How to Do the Sub Steps of Neutral Operations

Three Parts:The TutorialExponential OperationsHelpful Guidance

There is some simple algebra involved in Neutral Operations. Learn to do the algebraic sub-steps in this article. Neutral Operations are important for several reasons: they can be symmetrical (which is a hot topic in math these days!), they comprise a "tipping point" where one may choose between one operation between two values versus a different operation and they work well in graphics situations because of their unique property of holding operators neutral to one another. Their theory and sets were invented by this editor, as far as he knows.

Part 1
The Tutorial

  1. 1
    Enter the following into a new worksheet in a New Workbook or just use pencil and paper.
  2. 2
    To be discussed are the 5 basic Neutral Operations:
    • 1) a+b = a*b = c;
    • 2) a-b = a*b = c;
    • 3) a+b = a/b = c;
    • 4) a-b = a/b = c; and
    • 5) a*b = a^b = c.
    • In previous wikiHows, more complicated relations have been solved, e.g. a+b+c+...+z = abc...z and abcdefghi = a^(bcdefghi). Those will be referred to at the bottom in Related wikiHows.
  3. 3
    The first equation neutralizes Addition versus Multiplication, i.e. for the same two numbers a and b, a+b = a*b. The algebraic sub-steps to write down and learn are:
    • 1) a+b = a*b = c;
    • 2) a+b-b = ab - b;
    • 3) a = b*(a-1) as b is factored out on the right side while the left side is simplified;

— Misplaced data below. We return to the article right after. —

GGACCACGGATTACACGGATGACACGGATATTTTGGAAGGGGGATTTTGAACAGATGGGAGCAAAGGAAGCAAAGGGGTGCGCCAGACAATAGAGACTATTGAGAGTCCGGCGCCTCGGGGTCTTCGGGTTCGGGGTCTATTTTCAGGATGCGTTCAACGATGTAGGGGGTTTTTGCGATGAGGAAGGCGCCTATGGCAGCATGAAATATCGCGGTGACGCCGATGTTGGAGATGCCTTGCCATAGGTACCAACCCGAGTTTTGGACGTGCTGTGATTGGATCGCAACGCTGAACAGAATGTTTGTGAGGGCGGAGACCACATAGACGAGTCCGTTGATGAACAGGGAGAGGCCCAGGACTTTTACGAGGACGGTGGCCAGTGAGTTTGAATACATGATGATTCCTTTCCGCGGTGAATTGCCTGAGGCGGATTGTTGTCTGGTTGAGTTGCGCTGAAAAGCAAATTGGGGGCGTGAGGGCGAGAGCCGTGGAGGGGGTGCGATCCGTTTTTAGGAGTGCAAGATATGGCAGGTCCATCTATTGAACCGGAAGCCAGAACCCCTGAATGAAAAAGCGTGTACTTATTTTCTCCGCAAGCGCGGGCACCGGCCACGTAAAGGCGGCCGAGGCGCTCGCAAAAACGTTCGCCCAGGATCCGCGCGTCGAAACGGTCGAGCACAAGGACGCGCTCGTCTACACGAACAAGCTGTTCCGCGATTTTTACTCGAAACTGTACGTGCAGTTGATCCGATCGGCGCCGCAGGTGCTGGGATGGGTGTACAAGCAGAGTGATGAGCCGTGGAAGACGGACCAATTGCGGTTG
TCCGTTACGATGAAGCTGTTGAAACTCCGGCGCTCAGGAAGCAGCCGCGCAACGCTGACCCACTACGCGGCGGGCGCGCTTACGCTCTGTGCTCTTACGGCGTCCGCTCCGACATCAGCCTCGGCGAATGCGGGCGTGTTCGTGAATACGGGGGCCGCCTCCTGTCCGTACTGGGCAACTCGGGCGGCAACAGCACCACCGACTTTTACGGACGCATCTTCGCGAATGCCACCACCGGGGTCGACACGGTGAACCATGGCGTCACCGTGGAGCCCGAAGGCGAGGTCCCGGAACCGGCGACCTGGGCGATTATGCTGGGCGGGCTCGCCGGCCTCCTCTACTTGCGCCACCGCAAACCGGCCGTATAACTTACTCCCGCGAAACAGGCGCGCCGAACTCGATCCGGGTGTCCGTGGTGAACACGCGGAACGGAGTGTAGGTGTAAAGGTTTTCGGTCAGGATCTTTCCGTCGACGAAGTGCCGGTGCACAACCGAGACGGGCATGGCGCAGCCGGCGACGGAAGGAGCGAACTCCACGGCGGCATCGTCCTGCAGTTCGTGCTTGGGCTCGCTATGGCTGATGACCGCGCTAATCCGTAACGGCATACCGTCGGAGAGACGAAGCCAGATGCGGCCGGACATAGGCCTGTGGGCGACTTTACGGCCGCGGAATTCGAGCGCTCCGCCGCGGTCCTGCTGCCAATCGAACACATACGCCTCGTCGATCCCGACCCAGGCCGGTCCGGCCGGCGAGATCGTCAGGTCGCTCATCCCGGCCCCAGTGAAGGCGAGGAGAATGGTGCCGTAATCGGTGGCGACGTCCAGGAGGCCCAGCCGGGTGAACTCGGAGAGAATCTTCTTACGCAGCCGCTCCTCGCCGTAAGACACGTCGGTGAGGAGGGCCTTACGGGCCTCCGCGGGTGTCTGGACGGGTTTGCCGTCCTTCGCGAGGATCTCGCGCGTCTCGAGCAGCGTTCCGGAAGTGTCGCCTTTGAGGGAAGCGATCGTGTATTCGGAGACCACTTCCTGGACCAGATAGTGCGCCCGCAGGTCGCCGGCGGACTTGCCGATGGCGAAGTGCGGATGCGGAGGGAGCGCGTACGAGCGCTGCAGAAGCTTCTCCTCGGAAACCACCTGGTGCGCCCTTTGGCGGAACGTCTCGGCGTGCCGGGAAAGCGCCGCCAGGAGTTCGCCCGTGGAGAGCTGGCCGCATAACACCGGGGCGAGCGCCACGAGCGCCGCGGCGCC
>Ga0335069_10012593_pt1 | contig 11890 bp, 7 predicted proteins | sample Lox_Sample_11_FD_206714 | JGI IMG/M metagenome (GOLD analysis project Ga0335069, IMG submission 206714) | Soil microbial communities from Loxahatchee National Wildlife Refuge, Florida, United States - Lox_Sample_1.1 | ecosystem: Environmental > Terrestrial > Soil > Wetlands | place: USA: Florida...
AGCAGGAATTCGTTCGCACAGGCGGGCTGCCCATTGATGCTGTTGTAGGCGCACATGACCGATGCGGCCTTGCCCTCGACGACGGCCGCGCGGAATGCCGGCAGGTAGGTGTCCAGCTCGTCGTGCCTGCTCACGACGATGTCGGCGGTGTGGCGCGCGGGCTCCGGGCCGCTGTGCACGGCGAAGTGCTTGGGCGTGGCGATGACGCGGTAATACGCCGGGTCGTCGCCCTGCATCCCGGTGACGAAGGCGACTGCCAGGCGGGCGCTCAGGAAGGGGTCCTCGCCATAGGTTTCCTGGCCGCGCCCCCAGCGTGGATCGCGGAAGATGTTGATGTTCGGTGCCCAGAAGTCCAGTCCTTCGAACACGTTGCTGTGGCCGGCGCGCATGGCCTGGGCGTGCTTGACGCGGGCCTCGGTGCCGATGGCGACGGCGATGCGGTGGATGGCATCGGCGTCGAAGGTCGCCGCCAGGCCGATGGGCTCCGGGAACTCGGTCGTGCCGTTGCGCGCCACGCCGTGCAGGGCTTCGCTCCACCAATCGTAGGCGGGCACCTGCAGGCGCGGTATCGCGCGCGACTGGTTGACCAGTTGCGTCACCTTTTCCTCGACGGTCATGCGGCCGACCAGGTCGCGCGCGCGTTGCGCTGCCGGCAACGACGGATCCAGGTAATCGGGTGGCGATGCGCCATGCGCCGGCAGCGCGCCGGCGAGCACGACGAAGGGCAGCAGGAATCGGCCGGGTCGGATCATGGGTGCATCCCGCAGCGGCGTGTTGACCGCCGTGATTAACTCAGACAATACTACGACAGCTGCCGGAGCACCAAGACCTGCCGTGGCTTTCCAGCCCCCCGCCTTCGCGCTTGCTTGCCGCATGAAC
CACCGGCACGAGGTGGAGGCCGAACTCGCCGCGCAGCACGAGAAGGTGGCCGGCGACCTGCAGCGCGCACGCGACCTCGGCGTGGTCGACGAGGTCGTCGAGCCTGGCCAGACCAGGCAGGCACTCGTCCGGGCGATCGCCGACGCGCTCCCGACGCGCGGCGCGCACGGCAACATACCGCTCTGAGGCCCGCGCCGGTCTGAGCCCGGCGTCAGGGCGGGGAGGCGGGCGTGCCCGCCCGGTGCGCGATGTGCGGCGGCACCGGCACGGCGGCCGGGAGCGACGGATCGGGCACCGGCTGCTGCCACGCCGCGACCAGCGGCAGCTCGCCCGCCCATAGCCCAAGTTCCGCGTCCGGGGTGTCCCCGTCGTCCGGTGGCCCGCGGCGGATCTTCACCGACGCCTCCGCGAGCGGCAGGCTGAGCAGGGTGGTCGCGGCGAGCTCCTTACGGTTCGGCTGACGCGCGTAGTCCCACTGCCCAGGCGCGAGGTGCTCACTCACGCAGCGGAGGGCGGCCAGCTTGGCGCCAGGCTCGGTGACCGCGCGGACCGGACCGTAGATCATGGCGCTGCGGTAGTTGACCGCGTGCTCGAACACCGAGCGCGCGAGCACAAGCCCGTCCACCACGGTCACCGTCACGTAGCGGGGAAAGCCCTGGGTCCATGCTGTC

• 4) a/(a-1) = b as both sides are divided by (a-1) and the right side's (a-1)/(a-1) reduces to simply 1.
    • Now b has been isolated and defined in terms of a and 1. Since it was also possible to begin by subtracting a instead of b, and because both addition and multiplication are commutative, it's also true that b/(b-1) = a. And since ab = c, it is true also that a^2 / (a-1) = c and b^2 / (b-1) = c, which is very symmetrical.
    • It is well worth noting that the formula works wherever in Math or Physics one finds the relationship of c = ab, such as F = ma, or E = mc^2 or for a+b = c as in the Pythagorean Theorem, as a^2 + b^2 = c^2 can be set equal to a^2 * b^2 (or even a^2/b^2).
    • As a = b/(b-1), a is set to 5 and b then = 5/4. a+b = ab becomes 5+ 5/4 = 5 * 5/4 which both = 25/4. Check: the hypothesis holds. Neither a nor b may equal 1 lest 0 result in the denominator, for division by 0 is undefined.
  4. 4
    The second equation neutralizes Subtraction versus Multiplication and is handled in much the same way as the first. The algebraic steps to write down and learn are:
    • 1) a-b = a*b;
    • 2) a-b+b = ab + b;
    • 3) a = b*(a+1) as b is again factored out on the right while the left is simplified;
    • 4) a/(a+1) = b after both sides are divided by (a+1 and simplified. Now b has again been isolated and defined in terms of a and 1 but subtraction is not commutative so there is not a symmetrical relationship. If a is subtracted to start with instead of adding b, one obtains
    • 2) a-a-b =ab-a;